The Other Pentecost

This Sunday, Lutheran churches (as well as other churches) will celebrate Pentecost Sunday. It is a day where the church celebrates the coming of the Holy Spirit to the Jewish people in the beginning of Acts. It is a familiar passage in the beginning of Acts, but most people do not remember that this is not the only Pentecost that happens in Acts.

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Before the Ascension, Jesus’ gives the disciples the charge to go into the world to baptize, teach, and preach from Judea to Jerusalem to the ends of the Earth. The book of Acts moves in the same exact sense, hence multiple Pentecost happenings. The first was for the Jewish people and in Acts 10, we get the Pentecost for the Gentiles with the narrative of Peter and Cornelius.

The fact that Gentiles were to be included into this new church was mind blowing to Peter, so much so that in the vision he receives from God, he argues against what he is to do. Read that again. Peter ARGUES WITH GOD! He doesn’t do this just once and done, but rather 3 times, he argues about what God is commanding him to do. You would think after the last three time questioning, Peter would have learned his lesson. But, Peter has some gusto, you gotta give him that.

Peter learns about Cornelius having a similar vision as he has had and as Peter is teaching about Christ, the Holy Spirit descends choosing Cornelius and his family and household as fellow Christians. What is interesting to note in this passage is that there is no repentance of sin or anything like that in this passage (nor the Eunich passage for that matter), so if you get someone saying you MUST have repentance before Baptism, just show them the Cornelius passage and remind them the Holy Spirit chooses, not man.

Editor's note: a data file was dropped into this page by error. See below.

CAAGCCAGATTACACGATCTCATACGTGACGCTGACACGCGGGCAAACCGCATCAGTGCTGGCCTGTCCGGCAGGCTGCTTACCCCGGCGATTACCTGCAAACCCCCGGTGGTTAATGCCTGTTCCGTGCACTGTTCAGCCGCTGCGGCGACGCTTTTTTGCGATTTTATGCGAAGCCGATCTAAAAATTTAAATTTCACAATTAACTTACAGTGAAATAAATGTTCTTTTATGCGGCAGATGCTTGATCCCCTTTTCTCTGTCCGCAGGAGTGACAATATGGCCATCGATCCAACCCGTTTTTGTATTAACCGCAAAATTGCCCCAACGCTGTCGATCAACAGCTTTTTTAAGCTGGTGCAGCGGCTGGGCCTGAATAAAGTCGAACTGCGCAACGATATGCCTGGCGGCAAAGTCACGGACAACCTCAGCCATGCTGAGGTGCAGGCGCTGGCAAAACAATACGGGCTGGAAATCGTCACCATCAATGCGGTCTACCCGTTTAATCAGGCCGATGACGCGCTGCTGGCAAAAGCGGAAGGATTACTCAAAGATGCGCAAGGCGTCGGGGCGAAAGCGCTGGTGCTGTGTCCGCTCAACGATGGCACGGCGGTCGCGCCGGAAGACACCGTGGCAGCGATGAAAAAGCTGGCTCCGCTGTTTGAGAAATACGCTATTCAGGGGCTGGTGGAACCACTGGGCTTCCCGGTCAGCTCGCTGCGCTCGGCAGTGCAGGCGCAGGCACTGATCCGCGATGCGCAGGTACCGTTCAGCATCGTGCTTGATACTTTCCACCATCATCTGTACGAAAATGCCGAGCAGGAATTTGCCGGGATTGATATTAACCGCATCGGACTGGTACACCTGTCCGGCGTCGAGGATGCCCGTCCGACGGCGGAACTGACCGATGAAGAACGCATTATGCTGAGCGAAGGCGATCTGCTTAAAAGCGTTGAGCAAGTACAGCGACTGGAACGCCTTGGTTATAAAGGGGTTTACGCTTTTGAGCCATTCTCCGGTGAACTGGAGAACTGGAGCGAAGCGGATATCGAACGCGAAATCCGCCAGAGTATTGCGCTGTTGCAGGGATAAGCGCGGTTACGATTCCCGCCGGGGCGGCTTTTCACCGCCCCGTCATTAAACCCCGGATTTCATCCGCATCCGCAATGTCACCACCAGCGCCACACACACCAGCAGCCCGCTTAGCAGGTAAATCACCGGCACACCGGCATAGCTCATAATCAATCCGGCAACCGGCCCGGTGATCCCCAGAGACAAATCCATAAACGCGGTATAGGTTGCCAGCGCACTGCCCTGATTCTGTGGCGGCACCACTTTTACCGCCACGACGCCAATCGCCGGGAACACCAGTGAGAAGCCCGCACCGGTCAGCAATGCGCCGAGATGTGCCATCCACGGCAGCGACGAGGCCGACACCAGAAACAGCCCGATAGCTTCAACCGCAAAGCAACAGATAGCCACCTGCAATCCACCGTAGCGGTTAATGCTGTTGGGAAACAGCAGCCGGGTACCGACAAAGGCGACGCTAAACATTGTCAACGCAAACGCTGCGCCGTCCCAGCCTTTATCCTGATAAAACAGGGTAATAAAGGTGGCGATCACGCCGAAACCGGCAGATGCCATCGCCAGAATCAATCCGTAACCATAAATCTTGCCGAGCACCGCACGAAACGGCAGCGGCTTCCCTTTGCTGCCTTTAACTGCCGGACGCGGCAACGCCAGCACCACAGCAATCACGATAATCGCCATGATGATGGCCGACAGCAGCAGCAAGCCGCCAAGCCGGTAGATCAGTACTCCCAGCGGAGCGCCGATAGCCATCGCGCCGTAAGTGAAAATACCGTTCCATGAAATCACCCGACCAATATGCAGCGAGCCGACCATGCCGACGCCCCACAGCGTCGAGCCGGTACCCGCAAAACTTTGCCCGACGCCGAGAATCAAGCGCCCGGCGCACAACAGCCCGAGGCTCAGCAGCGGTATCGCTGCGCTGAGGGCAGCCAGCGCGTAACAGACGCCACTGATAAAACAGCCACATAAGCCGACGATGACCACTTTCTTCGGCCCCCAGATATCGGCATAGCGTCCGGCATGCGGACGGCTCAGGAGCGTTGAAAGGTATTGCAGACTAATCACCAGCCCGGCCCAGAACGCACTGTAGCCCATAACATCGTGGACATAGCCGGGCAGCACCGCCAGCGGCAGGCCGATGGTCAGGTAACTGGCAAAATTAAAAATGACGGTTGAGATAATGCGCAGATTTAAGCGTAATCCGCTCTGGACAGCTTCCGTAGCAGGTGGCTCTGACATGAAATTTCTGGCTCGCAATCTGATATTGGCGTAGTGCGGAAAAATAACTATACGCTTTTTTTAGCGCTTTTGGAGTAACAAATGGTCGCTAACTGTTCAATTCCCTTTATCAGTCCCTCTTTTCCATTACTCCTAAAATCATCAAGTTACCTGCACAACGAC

Thinking everyone will be excited by the news, Peter heads back to share, but is immediately criticized. Yes, hear that again. Instead of being happy that the church has now reached a whole new population, the Jewish followers are angry at Peter that the Spirit would let them in. How many times as a church do we act more like the ones complaining rather than the ones who rejoice when the Holy Spirit chooses new people to belong to the people of God?

The church continues to spread in spite of the persecution that the church faces. Peter is arrested and then comes one of the funnier passages in Acts in my opinion.

As the church prays for Peter’s release, their prayers are answered with an angel. Peter is released from jail and is on the lamb. He runs to Mark’s mother’s house (the introduction of Mark BTW) and Rhoda is so glad to see Peter that she leaves Peter outside of the gates while those on the inside argue whether or not a miracle has occurred. I always imagine the scene with Peter sneaking through the shadows, ducking in and out of alleys, knocking on the gate, feeling relief, and then realizes he has just been left outside! “Uh guys, this isn’t funny. Romans are trying to KILL me. How about you open the door, NOW.” Funny stuff.

Now comes a passage that people may look over, but Luke is really sticking it to Herod. Luke is known for recording speeches. Acts is full of speeches. Yet, when Herod speaks, nothing. Luke doesn’t even bother to record his words. He is supposed to be the head honcho big time man, but Luke leaves him no honor in his death. Luke chooses to say Herod speak and dies and is eaten by worms. Awesome! No love for Herod because he was a pretender to God and was not God.

As I read these passages, questions that come to mind are:

1. How often does the church argue over miracles rather than just rejoicing in them?

2. Do we see that the Holy Spirit chooses the people of God or do we still think we have a hand in that choice?

3. Are you still surprised by all that God does?

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